Lampson's Gigantic Crawler Undergoing Final Tests

Folks who live in the Tri-Cities area of Pasco, Kennewick and Richland, WA are used to the huge crane booms that punctuate the skyline at the headquarters of Lampson International. But every now and then, the company fully erects one of its super cranes, which are veritable masterpieces in the realm of crane engineering.

When one of these big cranes starts going up, people pay attention. Shortly after the crane was erected, I received an email from Ron Williams, CEO of WHECO, headquartered in nearby Richland, who wanted to make sure we knew about what was going on at Lampson's plant in Pasco.

"I am home for a couple weeks and see in my back yard a new Transi-Lift 3000 fully erected," Williams said. It is awesome and may be a good story for ACT.”

Giant project

It indeed is a good story for ACT, and we have been following the progress of the crane for more than a year. When we were compiling our "Super Cranes" article for the September issue, I spoke with Kate Lampson, public relations director, who let us in on the secret that the new unit was complete and that testing would begin in October. Hence, we have the exclusive on the new crane and the spectacular photos.

In September, Lampson crews began assembling the crane, which was commissioned for work in the nuclear industry in Japan.

According to Head Engineer Randy Stemp, the crane takes about six weeks to fully erect, and required four assist cranes, including a 350-ton crawler, a 230-ton crawler, a 150-ton crawler and a 60-ton rough terrain crane.

Now that the crane is assembled it will undergo a full battery of testing.

"We will run a series of factory acceptance tests including strain gage testing, main boom and jib tests and operational tests on our crawler transporters and the hoist,” Lampson says.

Stemp says the testing regimen is stringent and will comply with the Japanese Legislation for Cranes and Mobile Cranes (JIS), European Union EN13000 and US ASME B30.5 standards.

“It will comply with all of these standards so we can achieve worldwide certification on the crane,” says Stemp. “We will make a series of tests including main load falls, jib, and auxiliary hoists to verify the operational and structural competence of all components."

Testing will take about three weeks.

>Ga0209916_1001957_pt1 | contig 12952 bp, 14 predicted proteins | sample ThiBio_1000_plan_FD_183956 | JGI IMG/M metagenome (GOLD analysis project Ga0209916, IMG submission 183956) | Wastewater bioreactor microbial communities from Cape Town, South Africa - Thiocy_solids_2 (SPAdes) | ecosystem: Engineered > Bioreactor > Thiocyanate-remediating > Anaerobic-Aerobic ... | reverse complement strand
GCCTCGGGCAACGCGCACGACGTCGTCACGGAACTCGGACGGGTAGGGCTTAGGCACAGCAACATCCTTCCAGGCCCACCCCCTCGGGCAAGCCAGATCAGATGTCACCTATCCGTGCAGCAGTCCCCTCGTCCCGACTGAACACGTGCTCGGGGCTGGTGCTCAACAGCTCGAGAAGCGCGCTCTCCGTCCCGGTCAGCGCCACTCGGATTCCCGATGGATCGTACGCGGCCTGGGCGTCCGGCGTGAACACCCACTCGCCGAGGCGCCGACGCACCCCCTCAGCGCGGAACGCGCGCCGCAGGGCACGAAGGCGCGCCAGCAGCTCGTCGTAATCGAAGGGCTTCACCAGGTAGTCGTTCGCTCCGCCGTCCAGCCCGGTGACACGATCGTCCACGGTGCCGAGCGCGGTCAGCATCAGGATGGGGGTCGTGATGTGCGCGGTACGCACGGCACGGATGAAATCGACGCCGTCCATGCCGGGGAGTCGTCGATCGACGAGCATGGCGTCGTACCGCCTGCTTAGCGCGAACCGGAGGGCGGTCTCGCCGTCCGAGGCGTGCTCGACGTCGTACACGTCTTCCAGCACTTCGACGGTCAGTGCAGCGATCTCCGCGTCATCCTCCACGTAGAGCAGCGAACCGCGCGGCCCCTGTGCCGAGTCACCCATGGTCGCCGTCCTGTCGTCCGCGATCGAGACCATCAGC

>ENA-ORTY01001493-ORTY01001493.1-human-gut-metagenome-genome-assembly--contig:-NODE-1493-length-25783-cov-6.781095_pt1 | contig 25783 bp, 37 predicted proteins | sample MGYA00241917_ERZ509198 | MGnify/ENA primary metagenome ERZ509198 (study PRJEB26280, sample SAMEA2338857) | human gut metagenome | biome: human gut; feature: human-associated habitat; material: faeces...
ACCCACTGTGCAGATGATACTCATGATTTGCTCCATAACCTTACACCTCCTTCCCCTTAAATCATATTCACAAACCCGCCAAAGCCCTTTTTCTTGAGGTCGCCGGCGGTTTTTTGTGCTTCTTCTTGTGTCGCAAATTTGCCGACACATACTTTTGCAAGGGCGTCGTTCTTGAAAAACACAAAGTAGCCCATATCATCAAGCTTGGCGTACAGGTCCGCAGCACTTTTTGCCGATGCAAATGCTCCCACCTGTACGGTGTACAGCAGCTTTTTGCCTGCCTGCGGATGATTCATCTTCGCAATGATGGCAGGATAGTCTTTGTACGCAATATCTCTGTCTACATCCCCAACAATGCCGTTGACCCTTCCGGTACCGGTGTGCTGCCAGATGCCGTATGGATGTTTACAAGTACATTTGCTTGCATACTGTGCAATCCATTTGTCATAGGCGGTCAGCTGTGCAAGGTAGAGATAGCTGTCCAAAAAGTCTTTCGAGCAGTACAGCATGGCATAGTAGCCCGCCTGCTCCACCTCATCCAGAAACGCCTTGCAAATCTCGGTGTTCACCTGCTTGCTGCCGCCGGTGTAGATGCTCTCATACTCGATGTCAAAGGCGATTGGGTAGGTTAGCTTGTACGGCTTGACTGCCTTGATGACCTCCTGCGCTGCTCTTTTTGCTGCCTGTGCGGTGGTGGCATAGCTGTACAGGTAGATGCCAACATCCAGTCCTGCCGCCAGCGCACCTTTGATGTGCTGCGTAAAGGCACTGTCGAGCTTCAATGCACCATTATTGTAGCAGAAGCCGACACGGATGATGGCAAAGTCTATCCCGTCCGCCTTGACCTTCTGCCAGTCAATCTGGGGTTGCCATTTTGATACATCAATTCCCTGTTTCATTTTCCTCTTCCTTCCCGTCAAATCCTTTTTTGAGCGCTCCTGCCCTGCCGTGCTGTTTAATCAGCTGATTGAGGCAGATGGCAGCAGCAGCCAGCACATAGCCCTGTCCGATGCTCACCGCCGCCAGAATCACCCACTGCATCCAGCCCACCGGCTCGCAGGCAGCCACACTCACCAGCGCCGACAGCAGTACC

For testing, the crane is rigged with 400 feet of main boom, 120 feet of jib and a 20 foot jiblet. It has a capacity to lift 3,000 tons in this configuration, which is the maximum lifting capacity for the crane.

Lampson International has been building the Transi-Lift cranes for more than 30 years, but this latest crane has been updated.

“The difference in this crane and previous LTL models is that it has a 3,000-ton capacity front crawler,” Stemp says. It also has hydraulic hoisting capabilities, a larger boom cross section, a newly designed enclosed engine compartment and an increase from 1 ½-inch wire rope to 2-inch wire rope.”

New features

New technologies include a state-of-the-art electronic hydraulic controls system and Load Moment Indicator, the Lampson-patented boom design that totally disassembles for easy shipping, and the Transi-Lift feature of complete mobility, Stemp says.

"The crane can perform all operations while traveling, swinging and maneuvering in any direction,” he says.

While the crane is still technically earmarked for the nuclear industry in Japan, Lampson says the Higashi Dori project is on hold while the Fukushima issues are resolved.

When the crane is deployed, she says it will take on a variety of lifting assignments. “The many applications for the Lampson Transi-Lift LTL-3000 include power plant construction, dam construction, refinery work, bridge construction and infrastructure projects as well as sports facilities and stadiums and manufacturing plants," Lampson says.


Source: ACT Magazine, November 2013 Issue

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